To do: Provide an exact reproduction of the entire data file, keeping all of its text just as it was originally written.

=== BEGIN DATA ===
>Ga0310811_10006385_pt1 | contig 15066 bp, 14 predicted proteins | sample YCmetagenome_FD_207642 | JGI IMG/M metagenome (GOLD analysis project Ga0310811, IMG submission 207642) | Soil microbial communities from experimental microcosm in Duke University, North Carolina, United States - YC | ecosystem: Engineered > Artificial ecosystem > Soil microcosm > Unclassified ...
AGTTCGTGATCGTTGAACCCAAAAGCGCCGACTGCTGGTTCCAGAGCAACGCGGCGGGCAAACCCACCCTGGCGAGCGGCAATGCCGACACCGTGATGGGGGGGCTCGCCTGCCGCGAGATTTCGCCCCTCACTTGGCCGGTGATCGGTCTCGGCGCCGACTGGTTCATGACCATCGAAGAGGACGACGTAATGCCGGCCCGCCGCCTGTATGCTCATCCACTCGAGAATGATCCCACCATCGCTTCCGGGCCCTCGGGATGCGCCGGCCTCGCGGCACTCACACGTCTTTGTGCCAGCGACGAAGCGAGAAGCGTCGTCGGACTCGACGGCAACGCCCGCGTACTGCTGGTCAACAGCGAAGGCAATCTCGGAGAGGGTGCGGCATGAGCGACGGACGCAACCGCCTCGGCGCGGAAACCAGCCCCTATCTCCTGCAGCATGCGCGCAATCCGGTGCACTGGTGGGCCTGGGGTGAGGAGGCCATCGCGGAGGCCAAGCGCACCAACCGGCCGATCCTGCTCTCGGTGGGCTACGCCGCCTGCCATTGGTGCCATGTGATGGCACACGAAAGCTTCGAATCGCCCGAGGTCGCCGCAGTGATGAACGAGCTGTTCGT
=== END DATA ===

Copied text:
>Ga0310811_10006385_pt1 | contig 15066 bp, 14 predicted proteins | sample YCmetagenome_FD_207642 | JGI IMG/M metagenome (GOLD analysis project Ga0310811, IMG submission 207642) | Soil microbial communities from experimental microcosm in Duke University, North Carolina, United States - YC | ecosystem: Engineered > Artificial ecosystem > Soil microcosm > Unclassified ...
AGTTCGTGATCGTTGAACCCAAAAGCGCCGACTGCTGGTTCCAGAGCAACGCGGCGGGCAAACCCACCCTGGCGAGCGGCAATGCCGACACCGTGATGGGGGGGCTCGCCTGCCGCGAGATTTCGCCCCTCACTTGGCCGGTGATCGGTCTCGGCGCCGACTGGTTCATGACCATCGAAGAGGACGACGTAATGCCGGCCCGCCGCCTGTATGCTCATCCACTCGAGAATGATCCCACCATCGCTTCCGGGCCCTCGGGATGCGCCGGCCTCGCGGCACTCACACGTCTTTGTGCCAGCGACGAAGCGAGAAGCGTCGTCGGACTCGACGGCAACGCCCGCGTACTGCTGGTCAACAGCGAAGGCAATCTCGGAGAGGGTGCGGCATGAGCGACGGACGCAACCGCCTCGGCGCGGAAACCAGCCCCTATCTCCTGCAGCATGCGCGCAATCCGGTGCACTGGTGGGCCTGGGGTGAGGAGGCCATCGCGGAGGCCAAGCGCACCAACCGGCCGATCCTGCTCTCGGTGGGCTACGCCGCCTGCCATTGGTGCCATGTGATGGCACACGAAAGCTTCGAATCGCCCGAGGTCGCCGCAGTGATGAACGAGCTGTTCGT